OSHKOSH — When Paul Vidmar was ordained as a deacon on Saturday, May 13, it marked the culmination of many little seeds planted along the pathway of his life.
When Deacon Vidmar was 9 years old, he was a server at his home parish in Ely, Minn. One day, the priest asked him, in front of a number of people, if he had thought about becoming a priest. “What was I going to say in front of all of those people?” Deacon Vidmar said. “I said yes.”
It was a spur-of-the-moment answer, but “the seed was planted,” said Deacon Vidmar. As he grew to adulthood, graduated from college, married his wife, Kelly, started a family and started a career in radio, “that seed was growing as my faith in God started to grow,” he added.
Another turning point came through Deacon Vidmar’s young daughter, Megan. One day after church, she asked him, “How come you don’t put anything in the offering?”
“God worked through her that day,” said Deacon Vidmar. The next week, he tossed in an empty envelope, just so that she could see him put something into the basket.
By Tuesday, the priest contacted him. “I think you forgot something,” he said.
He talked with Deacon Vidmar about Malachi 3:9-10 about the importance of tithing to the church and “giving joyfully without expecting any kind of return.”
Deacon Vidmar said he didn’t see how he would be able to afford to tithe, but “the priest challenged me, so I did,”
“Good things started happening in my business life and personal life that strengthened my belief in God,” he said. “We just saw many, many blessings. God became more real to me.”
As Deacon Vidmar continued to grow in his faith, that seed returned, nudging him that “maybe you should check out the diaconate,” he said. He continued to think about it for two more years. “I was very business-minded, looking for a return on investment.”
The call got stronger and Vidmar reconsidered the role of a deacon and developed “more of an attitude of it being a vocation and not a job.” At the age of 55, the top age for beginning the formation program, Vidmar was told it was now or never.
“Something moved in my heart, and I said, ‘It’s now,’ ” said Deacon Vidmar. “I’ve never looked back.”
Deacon Vidmar has been in the program for five years, the minimum time required before being ordained. “It’s an awesome program,” he said. “I’ve needed every minute to learn, discern and make sure I was doing the right thing. Discernment is a lifelong process.
“The most surprising thing for me was that when I started out, I was questioning everything. Over the five-year period, all of those questions were answered,” he added. “It gives me peace of mind that they know what they are doing. Everything they were doing had a meaning and a purpose and is going to come into play after ordination.”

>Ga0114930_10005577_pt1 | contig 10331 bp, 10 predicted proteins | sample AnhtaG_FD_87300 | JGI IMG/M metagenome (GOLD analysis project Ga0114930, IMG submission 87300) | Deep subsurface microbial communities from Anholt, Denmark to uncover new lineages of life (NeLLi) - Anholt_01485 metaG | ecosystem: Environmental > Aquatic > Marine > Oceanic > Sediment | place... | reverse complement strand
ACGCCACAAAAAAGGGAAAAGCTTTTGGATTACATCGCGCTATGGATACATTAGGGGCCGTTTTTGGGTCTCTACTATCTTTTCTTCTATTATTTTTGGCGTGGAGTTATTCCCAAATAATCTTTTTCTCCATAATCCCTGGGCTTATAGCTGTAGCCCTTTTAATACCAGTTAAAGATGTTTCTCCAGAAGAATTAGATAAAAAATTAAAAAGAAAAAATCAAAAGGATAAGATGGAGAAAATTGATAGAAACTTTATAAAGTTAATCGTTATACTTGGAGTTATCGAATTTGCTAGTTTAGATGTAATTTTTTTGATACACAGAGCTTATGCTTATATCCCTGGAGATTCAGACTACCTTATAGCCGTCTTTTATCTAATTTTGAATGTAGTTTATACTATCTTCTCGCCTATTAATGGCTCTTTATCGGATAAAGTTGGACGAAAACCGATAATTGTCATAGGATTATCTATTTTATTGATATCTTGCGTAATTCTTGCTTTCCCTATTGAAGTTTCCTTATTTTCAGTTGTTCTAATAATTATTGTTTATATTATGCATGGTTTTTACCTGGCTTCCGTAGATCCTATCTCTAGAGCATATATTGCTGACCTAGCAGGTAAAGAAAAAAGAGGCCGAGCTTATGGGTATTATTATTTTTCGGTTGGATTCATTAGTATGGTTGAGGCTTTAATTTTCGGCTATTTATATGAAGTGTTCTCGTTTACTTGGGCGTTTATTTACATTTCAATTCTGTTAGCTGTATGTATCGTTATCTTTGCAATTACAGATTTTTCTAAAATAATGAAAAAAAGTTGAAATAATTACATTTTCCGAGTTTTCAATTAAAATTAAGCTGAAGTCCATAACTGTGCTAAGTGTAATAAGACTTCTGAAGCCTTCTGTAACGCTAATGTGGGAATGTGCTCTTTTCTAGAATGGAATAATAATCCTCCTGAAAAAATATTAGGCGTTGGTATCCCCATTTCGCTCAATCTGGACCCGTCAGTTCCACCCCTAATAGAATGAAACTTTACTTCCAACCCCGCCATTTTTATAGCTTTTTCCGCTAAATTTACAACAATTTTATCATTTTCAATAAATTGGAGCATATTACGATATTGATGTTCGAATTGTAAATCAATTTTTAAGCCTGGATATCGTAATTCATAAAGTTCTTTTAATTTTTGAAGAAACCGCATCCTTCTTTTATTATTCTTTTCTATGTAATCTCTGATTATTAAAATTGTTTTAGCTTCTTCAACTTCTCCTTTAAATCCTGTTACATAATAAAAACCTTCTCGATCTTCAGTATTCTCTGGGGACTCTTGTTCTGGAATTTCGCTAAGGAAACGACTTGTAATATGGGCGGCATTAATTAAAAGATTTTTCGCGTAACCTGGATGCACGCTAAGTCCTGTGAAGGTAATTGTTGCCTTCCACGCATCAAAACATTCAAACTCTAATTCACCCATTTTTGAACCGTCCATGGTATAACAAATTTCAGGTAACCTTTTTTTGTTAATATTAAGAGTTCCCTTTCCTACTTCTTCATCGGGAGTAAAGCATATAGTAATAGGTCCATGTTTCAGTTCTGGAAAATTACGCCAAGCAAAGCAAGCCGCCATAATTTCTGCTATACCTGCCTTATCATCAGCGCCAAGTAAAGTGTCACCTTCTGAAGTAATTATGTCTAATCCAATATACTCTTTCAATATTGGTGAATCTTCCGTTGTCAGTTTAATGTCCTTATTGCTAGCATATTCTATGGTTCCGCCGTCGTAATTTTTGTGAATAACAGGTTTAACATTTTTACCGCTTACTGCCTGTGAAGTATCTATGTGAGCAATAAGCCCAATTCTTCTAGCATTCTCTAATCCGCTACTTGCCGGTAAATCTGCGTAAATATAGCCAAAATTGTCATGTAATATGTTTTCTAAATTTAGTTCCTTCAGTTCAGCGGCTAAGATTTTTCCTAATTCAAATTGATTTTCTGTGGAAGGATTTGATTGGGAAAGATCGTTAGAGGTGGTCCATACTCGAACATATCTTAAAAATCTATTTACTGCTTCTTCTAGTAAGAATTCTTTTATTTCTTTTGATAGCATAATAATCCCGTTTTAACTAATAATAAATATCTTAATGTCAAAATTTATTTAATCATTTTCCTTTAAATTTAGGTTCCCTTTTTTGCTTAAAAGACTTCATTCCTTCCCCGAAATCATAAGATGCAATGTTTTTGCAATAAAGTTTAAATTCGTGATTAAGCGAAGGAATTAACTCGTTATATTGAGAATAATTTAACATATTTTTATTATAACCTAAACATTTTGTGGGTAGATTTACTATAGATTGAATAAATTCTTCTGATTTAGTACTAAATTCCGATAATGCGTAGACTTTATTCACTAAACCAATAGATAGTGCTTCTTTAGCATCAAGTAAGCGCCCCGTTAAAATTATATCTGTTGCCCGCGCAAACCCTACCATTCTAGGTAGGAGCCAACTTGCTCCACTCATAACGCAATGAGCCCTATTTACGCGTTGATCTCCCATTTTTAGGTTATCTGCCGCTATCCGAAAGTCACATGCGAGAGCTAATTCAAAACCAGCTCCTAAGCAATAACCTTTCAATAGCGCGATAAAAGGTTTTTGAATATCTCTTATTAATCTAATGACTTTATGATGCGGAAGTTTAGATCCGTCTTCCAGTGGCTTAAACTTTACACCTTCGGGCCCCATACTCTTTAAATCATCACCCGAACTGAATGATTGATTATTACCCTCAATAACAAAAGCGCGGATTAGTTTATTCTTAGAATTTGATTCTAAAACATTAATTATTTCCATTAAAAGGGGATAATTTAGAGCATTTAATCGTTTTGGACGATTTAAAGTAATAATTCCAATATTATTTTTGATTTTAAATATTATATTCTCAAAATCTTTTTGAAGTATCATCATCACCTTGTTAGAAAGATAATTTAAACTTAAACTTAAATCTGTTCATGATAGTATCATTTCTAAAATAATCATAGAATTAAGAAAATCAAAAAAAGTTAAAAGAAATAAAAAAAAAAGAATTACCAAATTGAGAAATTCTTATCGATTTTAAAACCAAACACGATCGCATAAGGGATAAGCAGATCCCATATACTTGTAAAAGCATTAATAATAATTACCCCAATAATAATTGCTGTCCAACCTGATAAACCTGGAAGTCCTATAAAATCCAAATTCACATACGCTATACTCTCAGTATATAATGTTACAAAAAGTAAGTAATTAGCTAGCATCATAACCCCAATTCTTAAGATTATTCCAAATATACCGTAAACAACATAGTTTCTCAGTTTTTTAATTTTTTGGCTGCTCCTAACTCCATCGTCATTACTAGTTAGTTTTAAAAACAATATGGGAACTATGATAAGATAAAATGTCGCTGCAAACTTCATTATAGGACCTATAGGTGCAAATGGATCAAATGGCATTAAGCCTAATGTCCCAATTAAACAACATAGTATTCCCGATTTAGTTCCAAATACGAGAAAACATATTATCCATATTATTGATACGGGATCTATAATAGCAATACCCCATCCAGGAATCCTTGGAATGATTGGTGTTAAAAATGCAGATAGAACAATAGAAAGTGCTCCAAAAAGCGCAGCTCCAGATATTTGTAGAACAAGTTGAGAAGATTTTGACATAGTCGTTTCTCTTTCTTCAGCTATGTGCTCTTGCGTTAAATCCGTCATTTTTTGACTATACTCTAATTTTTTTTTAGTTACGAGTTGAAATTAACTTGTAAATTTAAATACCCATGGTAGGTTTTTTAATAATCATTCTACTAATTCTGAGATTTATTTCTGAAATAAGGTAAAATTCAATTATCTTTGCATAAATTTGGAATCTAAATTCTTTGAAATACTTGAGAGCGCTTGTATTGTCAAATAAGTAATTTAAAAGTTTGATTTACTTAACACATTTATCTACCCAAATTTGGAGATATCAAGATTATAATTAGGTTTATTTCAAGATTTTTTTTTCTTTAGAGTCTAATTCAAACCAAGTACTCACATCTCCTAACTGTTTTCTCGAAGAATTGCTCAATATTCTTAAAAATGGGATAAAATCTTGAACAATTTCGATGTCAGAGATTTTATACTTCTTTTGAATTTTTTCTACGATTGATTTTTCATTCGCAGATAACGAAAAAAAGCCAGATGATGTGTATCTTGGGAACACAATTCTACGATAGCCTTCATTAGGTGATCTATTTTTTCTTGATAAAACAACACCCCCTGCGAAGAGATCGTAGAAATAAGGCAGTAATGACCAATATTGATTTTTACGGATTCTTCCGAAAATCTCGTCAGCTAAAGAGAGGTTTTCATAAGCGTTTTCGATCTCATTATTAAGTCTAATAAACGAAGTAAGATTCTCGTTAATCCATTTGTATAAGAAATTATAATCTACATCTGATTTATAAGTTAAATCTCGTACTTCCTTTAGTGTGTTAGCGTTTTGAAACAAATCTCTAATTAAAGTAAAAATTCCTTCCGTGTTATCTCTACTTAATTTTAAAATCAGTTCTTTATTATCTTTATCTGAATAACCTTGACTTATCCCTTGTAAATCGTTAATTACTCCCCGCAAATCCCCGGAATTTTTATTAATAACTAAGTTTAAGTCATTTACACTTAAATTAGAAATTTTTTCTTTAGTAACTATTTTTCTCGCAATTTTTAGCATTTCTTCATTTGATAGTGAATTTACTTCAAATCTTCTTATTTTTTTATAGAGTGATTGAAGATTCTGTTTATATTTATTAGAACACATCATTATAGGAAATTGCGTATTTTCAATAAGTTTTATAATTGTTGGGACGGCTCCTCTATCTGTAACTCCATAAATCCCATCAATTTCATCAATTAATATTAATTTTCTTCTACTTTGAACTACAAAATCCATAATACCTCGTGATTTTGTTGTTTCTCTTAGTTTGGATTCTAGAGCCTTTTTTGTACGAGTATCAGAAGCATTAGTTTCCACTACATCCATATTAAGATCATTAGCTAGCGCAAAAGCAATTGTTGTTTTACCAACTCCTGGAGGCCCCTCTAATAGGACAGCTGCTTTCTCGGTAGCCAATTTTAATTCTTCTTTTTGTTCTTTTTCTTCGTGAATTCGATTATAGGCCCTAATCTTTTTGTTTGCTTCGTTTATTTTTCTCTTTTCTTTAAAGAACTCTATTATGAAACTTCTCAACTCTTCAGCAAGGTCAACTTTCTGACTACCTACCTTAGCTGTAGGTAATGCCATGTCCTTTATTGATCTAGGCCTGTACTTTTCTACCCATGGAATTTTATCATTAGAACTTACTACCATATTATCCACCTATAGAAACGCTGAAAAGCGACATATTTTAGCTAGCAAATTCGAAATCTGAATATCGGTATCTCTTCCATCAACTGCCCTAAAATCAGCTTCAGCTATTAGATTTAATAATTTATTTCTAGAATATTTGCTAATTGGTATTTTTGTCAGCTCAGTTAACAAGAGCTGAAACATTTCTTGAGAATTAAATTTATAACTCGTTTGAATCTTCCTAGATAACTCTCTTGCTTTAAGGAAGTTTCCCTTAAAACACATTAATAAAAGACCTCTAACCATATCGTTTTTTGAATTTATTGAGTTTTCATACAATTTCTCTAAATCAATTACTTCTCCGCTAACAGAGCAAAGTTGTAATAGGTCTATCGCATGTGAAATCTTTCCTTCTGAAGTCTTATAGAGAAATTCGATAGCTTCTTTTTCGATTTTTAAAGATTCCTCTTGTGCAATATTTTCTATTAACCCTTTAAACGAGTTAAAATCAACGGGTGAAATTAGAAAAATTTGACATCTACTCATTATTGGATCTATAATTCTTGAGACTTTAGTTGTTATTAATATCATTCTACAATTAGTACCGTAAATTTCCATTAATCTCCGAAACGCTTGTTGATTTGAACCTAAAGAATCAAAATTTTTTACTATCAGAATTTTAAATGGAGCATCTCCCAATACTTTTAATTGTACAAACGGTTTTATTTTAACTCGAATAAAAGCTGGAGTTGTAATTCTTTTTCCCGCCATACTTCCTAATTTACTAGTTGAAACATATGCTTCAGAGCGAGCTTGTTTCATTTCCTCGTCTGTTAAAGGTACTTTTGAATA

Deacon Vidmar and his wife sold the two radio stations they owned, and he now works for Dale Carnegie, “helping people grow and develop their leadership skills, confidence, communication and people skills, and improve their attitude,” he said.
As service work, he works at Father Carr’s Place 2B, conducts communion services at Park View Health Center in Oshkosh, offers pastoral care by visiting people in their homes, lectors, and serves as an acolyte during Mass, setting the altar, purifying the vessels and assisting at Mass.
“What I am doing right now I can do without being a deacon,” he said. “Through ordination, I can become a shepherd. I want to be more conformed to Jesus Christ and by the grace of God to be a shepherd to serve my brothers and sisters in Christ on our journey to the kingdom of Heaven.
“I hope through the grace and love of God I can serve the people God chooses for me to serve, to listen to them, love them and serve them.”
He said he is grateful that his first assignment is to his home parish of St. Raphael the Archangel in Oshkosh. As a deacon, he will be able to baptize, marry and perform funeral services, as well as preach at Mass.
He assisted at all five weekend Masses at St. Raphael, May 13-14, and baptized his two youngest grandchildren, ages 7 months and 9 months. “I’m very happy about that blessing from God,” he said.
He said his family – wife, Kelly, who is a chaplain and serves people in hospice situations, and their children Megan, Ryan and Greg – all have been very supportive of him becoming a deacon.
He said that some things come to mind on an everyday basis. St. Jude, the patron of hopeless cases, “is very important to my family,” and he asks for intercession daily. His parents were married at a later age and were told they would not have children. But after prayers to St. Jude, they had three children.
And he has heeded the phrase “count your blessings and not your troubles” his entire life. “You do have a lot more blessings than troubles,” he said. “It’s really helped me focus on the positive.”